KUALA LUMPUR - Malaysia wants to draft a new anti-terror law to stem the growing threats of Islamic militancy after seeing at least 39 people joining the conflicts in Syria and Iraq, and 19 suspects in Malaysia escaping court charges due to insufficient proof.
Prime Minister Najib Razak tabled a White Paper - only the third such policy document in the country's history - in Parliament on Wednesday morning. It states that his government must "act immediately to contain" the influence of the Islamic State in Syria and Iraq (ISIS) that has caused global alarm.
The White Paper said efforts to address the threat of ISIS have become more challenging and authorities need current laws to be strengthened.
"However to address new threats concerning the presence of militants in conflict areas and returnees to Malaysia, a specific law is needed.
"The rise of IS influence can inspire and re-ignite militant groups in Malaysia. The call to jihad by IS is very influential as it is based on Islamic compulsion that has been manipulated so Malaysians are compelled to join them," the White Paper says, referring to ISIS by its other name, Islamic State (IS).
Speaking in parliament, Mr Najib said "the government proposes to table this new law in the next parliamentary sitting'', adding that the current law is insufficient to contain IS ideology.
“This White Paper also proposes to strengthen existing laws such as the Security Offences (Special Measures) Act, Prevention of Crime Act and the Penal code to curb the threat of terrorism and militancy,” he said in his hard hitting speech.
“I hope to gain the support of all levels of society so that the people will not be influenced by such ideologies.
“I urge all Malaysians especially youths and parents to reject this extremist ideology which can destroy the future of all...The peace and harmony achieved all this while is priceless and should be preserved,” he said.
Police have identified 17 Malaysians who have fought for ISIS and another 22 who joined another militant group operating in Syria and Iraq, known as Ajnad al-Sham.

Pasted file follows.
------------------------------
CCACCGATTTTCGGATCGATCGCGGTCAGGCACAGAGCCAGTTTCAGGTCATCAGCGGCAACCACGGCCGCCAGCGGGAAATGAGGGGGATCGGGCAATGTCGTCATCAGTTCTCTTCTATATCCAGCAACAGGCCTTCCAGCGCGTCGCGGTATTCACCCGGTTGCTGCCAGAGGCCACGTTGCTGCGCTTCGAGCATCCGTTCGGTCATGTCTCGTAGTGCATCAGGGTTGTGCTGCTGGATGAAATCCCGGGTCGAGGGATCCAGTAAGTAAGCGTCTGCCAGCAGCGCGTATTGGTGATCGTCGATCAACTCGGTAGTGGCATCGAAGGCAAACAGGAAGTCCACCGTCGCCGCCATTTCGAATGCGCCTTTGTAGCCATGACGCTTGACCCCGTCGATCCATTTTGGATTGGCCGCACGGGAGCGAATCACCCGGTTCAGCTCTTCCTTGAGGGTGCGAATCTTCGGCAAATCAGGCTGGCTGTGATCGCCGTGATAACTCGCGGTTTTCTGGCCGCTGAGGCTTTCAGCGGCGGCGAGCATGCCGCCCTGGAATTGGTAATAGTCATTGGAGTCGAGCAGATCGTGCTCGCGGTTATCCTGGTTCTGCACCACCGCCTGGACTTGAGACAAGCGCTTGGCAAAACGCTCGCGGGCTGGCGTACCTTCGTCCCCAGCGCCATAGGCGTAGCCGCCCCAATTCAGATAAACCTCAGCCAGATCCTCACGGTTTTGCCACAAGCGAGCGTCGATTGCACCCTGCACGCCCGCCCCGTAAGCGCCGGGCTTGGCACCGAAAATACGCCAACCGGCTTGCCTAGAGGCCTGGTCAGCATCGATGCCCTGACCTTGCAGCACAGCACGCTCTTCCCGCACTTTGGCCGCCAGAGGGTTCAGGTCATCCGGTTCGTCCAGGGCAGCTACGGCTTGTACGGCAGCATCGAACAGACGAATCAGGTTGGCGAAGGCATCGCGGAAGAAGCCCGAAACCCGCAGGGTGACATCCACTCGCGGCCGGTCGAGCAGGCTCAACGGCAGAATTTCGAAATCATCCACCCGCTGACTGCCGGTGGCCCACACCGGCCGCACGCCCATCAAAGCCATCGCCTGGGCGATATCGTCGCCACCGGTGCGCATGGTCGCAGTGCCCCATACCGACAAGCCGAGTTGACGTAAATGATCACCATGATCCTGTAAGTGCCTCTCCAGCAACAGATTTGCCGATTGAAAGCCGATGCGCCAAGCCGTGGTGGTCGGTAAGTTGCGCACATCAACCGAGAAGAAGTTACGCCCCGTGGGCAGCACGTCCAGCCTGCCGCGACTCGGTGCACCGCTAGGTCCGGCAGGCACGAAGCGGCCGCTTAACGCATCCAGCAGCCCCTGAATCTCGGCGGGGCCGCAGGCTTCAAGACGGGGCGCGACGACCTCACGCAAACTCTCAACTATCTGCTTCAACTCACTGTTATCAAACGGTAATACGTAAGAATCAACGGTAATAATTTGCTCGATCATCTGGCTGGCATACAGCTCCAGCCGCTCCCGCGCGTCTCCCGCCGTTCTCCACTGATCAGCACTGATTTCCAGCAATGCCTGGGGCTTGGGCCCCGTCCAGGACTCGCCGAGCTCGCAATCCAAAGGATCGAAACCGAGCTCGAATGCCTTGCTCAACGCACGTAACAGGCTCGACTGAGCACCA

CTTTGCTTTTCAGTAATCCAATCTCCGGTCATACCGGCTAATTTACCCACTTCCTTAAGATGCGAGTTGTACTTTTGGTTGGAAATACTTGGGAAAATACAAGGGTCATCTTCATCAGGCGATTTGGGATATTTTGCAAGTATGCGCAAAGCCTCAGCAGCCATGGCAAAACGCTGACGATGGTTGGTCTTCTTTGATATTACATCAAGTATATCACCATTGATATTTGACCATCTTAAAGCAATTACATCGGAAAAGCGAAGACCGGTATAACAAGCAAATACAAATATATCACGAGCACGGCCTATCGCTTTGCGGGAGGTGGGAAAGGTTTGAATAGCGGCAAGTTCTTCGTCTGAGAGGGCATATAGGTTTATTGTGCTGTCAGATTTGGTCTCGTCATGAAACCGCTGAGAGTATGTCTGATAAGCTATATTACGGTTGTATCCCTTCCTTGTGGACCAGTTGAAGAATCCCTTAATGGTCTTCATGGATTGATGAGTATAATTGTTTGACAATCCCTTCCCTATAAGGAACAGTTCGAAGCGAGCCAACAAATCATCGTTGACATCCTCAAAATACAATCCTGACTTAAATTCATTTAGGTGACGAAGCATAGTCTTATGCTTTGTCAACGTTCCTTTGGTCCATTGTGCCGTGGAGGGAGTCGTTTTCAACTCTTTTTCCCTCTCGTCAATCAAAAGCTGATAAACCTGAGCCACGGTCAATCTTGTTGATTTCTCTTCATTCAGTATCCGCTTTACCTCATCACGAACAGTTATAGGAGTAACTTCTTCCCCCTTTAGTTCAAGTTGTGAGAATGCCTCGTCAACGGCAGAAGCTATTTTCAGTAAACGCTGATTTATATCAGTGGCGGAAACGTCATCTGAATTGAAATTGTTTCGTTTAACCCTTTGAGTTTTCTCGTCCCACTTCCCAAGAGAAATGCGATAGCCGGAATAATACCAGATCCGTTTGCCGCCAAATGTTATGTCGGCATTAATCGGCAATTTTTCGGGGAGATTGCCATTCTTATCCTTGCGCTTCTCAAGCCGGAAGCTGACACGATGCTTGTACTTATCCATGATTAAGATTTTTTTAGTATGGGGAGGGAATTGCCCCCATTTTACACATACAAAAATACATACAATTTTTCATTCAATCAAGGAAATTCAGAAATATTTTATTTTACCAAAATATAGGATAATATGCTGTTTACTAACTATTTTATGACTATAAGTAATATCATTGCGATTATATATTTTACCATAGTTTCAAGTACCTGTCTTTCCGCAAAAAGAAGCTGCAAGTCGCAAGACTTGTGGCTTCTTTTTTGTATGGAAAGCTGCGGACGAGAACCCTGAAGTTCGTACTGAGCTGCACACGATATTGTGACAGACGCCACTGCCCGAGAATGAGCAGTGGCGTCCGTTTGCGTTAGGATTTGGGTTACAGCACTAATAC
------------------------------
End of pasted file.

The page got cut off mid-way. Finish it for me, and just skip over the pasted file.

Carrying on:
Of the 39 militants, six were former Internal Security Act (ISA) detainees before the law was repealed as part of Mr Najib's liberal reforms in 2011.
The ISA allowed for preventive detention, an element that authorities have since argued is crucial for stamping out terrorism, bemoaning the fact that they have been unable to hold suspects longer to aid investigations.
However, critics have accused the government of using the ISA to imprison political dissenters without trial.
Other countries, such as Australia and the United Kingdom, have already enacted additional anti-terror laws in recent years while Singapore has maintained its ISA.
Five Malaysians so far have died in battle in conflict zones, including a suicide bomber.
Another five have returned to Malaysia and three of them are part of 40 people arrested so far this year in connection to the ISIS, including seven women and key recruiters.
"Twenty-one have been charged while 19 were released as there is insufficient proof," the White Paper says.
"Malaysia faces security risks following the return of militants from Syria and Iraq... able to commit terror acts as lone wolfs or in groups in Malaysia or across borders," the document adds.
ISIS has gathered assets worth RM7 billion (S$2.7 billion), according to the White Paper, with a steady cash flow of RM3 million daily from black market oil sales.